The therapy, bepirovirsen, is an antisense oligonucleotide that targets all Hepatitis B (HBV) messenger RNAs, and the company is hoping it will become a functional cure.
Back in November, GSK reported 28-29% of patients with chronic hepatitis B has achieved undetectable virus levels after 24 weeks of treatment with GSK’s investigational cure therapy, bepirovirsen. However this level dropped to 9-10% of patients during a phase 2b trial.
The study was published in the New England Journal of Medicine, and Contagion reported on the study, noting bepirovirsen sustained the primary efficacy measures of reducing hepatitis B surface antigen (HBsAg) below the lower limit of detection (0.05 IU/ml) and HBV DNA level below the lower limit of quantification (20 IU/ml) for 24 weeks after treatment in approximately 10% of the trial participants with chronic HBV infection. That level of response was more likely with a loading dose, the longer of two tested regimens, and lower levels of HBsAg at baseline.
The investigators saw the value in the therapy, despite the drop in efficacy. “Although this is a relatively low percentage of participants overall, it indicates the possibility of enhanced efficacy with the selection of patients according to baseline characteristics (low HBsAg level at baseline), with combination therapies, or both,” indicated Man-Fung Yuen, MD, PhD, DSc, Department of Medicine, Queen Mary Hospital, School of Clinical Medicine, Li-Ka Shing Faculty of Medicine, and the State Key Laboratory of Liver Research, University of Honk Kong, Hong Kong, and colleagues.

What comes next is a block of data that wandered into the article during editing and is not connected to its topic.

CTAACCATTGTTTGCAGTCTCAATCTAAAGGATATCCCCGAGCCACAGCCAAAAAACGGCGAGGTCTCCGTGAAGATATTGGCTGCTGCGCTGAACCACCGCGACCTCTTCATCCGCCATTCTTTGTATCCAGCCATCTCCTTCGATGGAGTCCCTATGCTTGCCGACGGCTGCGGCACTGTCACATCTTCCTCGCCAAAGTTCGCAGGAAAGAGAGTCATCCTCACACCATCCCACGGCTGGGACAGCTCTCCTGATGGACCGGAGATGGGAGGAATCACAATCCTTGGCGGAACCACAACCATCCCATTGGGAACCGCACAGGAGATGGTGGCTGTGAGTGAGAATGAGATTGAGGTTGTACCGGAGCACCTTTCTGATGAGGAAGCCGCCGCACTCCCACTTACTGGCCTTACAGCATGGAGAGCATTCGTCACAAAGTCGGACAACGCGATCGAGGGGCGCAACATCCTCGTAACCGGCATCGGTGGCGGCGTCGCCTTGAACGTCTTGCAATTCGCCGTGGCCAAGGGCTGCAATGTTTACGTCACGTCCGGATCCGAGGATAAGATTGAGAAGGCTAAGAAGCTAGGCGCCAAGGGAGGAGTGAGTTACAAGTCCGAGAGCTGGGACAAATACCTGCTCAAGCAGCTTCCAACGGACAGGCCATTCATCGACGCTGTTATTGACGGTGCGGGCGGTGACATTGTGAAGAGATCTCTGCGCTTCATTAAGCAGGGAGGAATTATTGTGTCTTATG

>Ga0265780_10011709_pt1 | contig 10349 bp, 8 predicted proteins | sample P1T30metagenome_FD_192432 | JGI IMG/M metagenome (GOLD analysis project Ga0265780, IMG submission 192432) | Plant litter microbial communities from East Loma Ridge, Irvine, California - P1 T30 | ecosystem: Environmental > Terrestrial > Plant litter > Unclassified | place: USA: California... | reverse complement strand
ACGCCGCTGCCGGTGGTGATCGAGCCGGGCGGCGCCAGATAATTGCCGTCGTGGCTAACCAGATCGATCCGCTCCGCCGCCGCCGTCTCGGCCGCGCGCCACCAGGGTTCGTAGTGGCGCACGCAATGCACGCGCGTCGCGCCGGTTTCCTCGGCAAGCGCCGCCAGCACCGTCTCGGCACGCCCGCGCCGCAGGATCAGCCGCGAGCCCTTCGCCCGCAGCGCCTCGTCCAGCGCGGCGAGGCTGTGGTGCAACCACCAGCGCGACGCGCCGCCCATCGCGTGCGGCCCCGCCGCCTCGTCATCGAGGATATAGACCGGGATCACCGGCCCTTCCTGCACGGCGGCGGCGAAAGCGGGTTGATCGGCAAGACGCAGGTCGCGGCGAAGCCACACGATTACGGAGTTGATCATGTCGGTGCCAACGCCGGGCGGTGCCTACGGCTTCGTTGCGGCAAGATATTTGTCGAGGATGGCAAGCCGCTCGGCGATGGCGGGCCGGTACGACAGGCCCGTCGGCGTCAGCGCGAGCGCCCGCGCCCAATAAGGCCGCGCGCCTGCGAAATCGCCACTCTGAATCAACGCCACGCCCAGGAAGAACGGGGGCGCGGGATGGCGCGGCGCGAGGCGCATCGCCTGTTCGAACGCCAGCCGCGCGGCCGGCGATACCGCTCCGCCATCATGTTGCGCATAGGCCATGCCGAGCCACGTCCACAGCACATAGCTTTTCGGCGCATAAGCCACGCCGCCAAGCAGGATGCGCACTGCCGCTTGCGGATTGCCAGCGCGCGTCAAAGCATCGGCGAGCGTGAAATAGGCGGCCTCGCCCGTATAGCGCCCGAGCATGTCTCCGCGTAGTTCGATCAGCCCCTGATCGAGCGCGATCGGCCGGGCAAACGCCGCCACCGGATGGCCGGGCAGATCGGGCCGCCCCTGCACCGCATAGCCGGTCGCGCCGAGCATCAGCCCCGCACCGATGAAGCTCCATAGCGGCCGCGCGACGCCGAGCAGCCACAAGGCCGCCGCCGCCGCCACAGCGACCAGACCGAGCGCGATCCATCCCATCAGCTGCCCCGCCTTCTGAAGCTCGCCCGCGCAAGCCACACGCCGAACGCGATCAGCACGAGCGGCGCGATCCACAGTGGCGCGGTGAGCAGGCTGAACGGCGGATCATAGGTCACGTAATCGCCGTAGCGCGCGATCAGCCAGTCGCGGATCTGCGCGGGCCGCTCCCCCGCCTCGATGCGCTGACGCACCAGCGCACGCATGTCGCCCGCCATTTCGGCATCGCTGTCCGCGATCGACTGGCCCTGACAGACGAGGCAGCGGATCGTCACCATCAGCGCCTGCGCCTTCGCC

And GSK has remained committed to the therapy and trials. At that time, the company said it believed bepirovirsen could still benefit patients with low baseline hepatitis B surface antigen levels.
“Today’s results from the B-Clear study are a promising step forward for the approximately 300 million people living with chronic hepatitis B,” Chris Corsico, senior vice president of Development at GSK said at that time.
Last month, GSK announced it was officially moving forward with phase 3 clinical trials. They plan to conduct 2 trials, B-Well 1 and B-Well 2, and these both will be multi-center, randomized, double-blind, placebo-controlled study to confirm the efficacy and safety of bepirovirsen in participants with chronic hepatitis B virus against a placebo in patients who will also be treated with nucleos(t)ides.
Recruiting has begun and they predict to have primary completion in the fourth quarter of 2025.
At the J.P. Morgan Healthcare Conference held in San Francisco earlier this year, GSK said bepirovirsen had the “potential to be first in-class functional cure for chronic HBV.”
This article was initially published by our sister publication Contagion Live.